White House Conference on Families Remarks at a White House Reception.
First of all, I want to thank Jim Guy Tucker 1 and all of you for being willing to serve in this most important and responsible effort.
1 Chairperson, White House Conference on Families.
As you know, the American family is under unprecedented pressure, and it's good to meet with people who will think and study and consider and learn before we act.
The purpose of the family conference to be held here at the White House will be not to set up some big new expensive Federal program; it's to see what we can do, not simply as a government, but as a nation, to strengthen American families. In some instances, this may mean just getting government out of the way. You'll be looking at what many public and private institutions of all kinds are doing now at all levels to see how these activities affect families.
I hope that you will not look just at the programs that were originally designed to
affect families, but also look at other programs that were designed for other purposes that might have an adverse effect on the cohesion and the strength of American families today. You must reach out, not only to scholars and to experts but to many thousands of American citizens around this country who know from their own experience what makes a family strong.
Our generation has been through a time of great social and technological change, affecting the way we live, the way we think, the way we act, the way we work, the way we assess our own status as individuals. Our institutions do not seem to offer the same degree of support for a cohesive family arrangement as they did in years past. And the signs of strain within families, those signs are all around US.
I talked last Sunday night about a crisis of confidence in our country. And the family is very much part of that crisis-part of the problem, yes, but much more importantly, it is a major part of the solution. For couples who married in the early years of this century, 1 marriage in 10 ended in divorce; for couples who have married since World War II, 1 marriage in 3 ends in divorce.
I was talking to Jody Powell the other day—who's a little bit older than my oldest son, who lived in a small Georgia town not very far from Plains—and neither he nor I could recall any divorced person who lived in Vienna, Georgia, or Plains, Georgia, in the years we were growing up. There are a lot of them there now. The rate of teenage suicide has doubled in the last 10 years. Half a million youngsters each year run away from home. Too many of our older people are lonely and sometimes even afraid. Without question, the American family is in trouble.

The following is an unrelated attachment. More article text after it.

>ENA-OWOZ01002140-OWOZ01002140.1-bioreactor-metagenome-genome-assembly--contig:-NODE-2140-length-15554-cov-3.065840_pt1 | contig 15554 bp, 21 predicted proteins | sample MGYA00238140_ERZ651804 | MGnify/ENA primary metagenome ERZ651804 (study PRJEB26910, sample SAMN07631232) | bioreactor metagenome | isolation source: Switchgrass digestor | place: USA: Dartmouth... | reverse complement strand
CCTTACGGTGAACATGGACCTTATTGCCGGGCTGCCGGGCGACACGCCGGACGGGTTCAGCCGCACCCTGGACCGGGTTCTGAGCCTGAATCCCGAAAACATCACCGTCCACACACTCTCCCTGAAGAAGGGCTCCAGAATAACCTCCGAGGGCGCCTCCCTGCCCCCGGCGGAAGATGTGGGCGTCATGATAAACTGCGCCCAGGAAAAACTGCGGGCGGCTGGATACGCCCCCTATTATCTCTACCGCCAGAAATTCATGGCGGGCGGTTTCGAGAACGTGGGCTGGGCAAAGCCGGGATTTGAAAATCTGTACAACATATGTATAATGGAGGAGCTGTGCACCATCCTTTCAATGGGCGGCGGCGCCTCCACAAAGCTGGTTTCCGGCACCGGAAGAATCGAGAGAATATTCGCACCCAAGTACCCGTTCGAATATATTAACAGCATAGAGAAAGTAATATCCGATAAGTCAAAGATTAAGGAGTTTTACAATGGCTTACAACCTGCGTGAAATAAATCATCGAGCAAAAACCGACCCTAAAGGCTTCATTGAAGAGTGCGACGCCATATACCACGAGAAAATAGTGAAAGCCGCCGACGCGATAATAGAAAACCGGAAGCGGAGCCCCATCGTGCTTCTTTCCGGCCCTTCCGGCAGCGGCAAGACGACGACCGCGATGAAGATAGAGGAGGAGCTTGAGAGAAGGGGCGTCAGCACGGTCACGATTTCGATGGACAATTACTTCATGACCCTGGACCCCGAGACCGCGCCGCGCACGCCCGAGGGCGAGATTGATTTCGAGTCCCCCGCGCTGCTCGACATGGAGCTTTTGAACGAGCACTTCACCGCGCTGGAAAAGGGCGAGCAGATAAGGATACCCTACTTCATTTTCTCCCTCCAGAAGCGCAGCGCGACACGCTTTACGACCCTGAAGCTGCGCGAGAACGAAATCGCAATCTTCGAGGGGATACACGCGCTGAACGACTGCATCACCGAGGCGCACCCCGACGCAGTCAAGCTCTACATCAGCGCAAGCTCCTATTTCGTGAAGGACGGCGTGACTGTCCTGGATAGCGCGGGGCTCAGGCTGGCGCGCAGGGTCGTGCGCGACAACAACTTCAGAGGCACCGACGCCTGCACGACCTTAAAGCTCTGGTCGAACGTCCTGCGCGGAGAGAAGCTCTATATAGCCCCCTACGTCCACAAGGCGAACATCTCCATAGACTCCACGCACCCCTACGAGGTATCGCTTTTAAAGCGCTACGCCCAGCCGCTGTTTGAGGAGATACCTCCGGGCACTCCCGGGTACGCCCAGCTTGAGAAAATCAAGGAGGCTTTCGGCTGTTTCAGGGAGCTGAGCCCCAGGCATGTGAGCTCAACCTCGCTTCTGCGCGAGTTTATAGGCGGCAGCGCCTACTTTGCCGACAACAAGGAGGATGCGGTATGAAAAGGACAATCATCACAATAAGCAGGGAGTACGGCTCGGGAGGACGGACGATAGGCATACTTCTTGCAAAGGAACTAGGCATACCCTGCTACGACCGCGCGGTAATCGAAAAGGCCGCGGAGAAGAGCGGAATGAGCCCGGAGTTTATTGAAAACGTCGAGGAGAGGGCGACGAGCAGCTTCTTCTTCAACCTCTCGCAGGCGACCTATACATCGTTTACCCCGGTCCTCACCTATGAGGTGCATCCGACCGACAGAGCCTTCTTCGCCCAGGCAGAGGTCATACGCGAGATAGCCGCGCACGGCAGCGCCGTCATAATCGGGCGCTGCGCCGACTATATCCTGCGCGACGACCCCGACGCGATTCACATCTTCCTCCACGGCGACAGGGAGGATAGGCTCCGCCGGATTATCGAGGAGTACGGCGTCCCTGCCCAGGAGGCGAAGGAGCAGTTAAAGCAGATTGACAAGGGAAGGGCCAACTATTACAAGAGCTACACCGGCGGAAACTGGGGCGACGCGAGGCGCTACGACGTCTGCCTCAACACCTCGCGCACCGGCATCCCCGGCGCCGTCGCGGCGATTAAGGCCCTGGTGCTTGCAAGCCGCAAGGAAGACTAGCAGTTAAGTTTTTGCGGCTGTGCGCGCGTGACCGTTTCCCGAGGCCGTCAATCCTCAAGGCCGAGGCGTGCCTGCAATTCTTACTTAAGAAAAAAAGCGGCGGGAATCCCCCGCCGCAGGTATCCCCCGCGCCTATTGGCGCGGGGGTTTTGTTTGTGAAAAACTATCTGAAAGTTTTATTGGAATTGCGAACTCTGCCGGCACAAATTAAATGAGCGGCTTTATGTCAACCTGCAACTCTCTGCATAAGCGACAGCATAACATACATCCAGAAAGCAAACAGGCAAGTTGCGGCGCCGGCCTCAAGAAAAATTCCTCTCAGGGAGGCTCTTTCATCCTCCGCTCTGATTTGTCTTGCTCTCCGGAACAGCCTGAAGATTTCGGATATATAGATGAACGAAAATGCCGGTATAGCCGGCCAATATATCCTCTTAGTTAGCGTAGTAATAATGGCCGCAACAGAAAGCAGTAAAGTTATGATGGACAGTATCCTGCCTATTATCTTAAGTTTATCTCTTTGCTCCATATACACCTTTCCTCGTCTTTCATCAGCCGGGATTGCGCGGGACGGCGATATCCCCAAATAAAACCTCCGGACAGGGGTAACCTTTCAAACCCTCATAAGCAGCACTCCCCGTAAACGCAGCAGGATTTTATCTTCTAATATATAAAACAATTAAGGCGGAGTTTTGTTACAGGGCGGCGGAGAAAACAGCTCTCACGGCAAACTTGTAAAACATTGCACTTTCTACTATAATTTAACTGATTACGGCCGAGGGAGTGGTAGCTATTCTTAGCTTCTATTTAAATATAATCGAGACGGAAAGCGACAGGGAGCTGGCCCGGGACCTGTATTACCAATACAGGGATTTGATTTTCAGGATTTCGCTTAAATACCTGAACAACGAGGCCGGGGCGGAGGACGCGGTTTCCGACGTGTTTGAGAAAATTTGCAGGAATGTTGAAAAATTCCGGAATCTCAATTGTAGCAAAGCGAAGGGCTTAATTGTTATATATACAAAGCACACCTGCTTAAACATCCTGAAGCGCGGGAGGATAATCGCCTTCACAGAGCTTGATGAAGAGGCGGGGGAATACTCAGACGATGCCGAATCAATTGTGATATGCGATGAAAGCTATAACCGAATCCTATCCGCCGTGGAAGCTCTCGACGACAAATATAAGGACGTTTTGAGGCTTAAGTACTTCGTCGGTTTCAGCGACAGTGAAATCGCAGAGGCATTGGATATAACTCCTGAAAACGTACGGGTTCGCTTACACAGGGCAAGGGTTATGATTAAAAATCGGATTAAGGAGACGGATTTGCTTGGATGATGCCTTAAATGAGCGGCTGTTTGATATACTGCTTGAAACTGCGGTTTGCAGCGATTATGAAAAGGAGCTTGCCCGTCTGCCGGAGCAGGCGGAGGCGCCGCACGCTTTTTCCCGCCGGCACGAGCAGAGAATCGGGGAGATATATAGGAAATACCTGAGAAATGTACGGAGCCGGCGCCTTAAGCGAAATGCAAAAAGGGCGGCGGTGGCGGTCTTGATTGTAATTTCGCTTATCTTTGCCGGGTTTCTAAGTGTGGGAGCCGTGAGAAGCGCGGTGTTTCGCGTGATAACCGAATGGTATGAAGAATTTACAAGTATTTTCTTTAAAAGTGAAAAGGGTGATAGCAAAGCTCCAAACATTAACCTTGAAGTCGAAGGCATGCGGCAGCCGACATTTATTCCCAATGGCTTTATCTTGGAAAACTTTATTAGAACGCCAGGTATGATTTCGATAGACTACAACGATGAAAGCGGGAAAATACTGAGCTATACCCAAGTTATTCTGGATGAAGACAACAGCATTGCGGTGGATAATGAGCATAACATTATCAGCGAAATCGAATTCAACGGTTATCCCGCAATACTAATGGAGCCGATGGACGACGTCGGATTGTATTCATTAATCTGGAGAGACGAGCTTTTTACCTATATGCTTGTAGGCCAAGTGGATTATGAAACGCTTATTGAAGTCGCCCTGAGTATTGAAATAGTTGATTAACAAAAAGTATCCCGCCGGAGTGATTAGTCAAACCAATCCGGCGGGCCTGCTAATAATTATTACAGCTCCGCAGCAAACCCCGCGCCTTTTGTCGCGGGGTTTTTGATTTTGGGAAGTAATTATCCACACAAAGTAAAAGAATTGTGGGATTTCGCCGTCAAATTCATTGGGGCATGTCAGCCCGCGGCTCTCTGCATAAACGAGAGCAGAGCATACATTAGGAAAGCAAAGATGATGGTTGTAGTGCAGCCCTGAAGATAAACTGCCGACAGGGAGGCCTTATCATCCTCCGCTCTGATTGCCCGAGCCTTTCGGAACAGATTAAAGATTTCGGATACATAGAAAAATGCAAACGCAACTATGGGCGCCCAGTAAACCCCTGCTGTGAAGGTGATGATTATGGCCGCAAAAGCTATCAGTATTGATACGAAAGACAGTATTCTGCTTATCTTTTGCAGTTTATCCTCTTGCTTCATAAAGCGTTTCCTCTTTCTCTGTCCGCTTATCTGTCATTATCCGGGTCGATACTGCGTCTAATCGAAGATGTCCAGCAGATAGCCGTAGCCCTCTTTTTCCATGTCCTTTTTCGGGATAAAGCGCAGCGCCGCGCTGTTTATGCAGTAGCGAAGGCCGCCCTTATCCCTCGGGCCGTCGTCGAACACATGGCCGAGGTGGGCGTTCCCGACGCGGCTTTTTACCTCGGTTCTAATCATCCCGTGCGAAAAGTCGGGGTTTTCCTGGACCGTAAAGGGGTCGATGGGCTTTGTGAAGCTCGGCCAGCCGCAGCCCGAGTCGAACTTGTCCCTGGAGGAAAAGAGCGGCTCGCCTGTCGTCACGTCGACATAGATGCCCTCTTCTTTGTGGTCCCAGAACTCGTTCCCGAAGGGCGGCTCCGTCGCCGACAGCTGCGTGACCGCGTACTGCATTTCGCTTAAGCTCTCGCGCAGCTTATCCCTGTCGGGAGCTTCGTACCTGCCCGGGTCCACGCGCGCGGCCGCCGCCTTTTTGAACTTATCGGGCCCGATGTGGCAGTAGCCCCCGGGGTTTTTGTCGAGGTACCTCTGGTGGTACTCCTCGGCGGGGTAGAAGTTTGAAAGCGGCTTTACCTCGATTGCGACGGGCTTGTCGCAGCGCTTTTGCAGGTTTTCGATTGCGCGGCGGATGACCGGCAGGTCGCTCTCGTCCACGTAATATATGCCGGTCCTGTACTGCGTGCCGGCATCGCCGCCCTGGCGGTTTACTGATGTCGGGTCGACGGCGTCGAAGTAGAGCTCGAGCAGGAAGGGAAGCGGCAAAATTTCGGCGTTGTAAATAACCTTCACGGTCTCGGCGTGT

The family has survived, though, many social and technological revolutions in the past, and our families can survive the current changes and stresses. They are too precious—the families are too basic, too essential not to survive. Ultimately, the family may emerge from this test even stronger if we are successful and the American people are successful in facing facts and acting together.
This will obviously not be automatic, and it will obviously not be easy. We all know that change is nothing new. The people who created this country were engaged in changes that shook old institutions and old ways of living profoundly; the pioneers who pushed west, the immigrants who added to the rich diversity of our people were cut off from old certainties and faced with troubling change just as we are today. They, too, had to live with dramatic, often wrenching change in their lives, and they had to adapt to new patterns of living.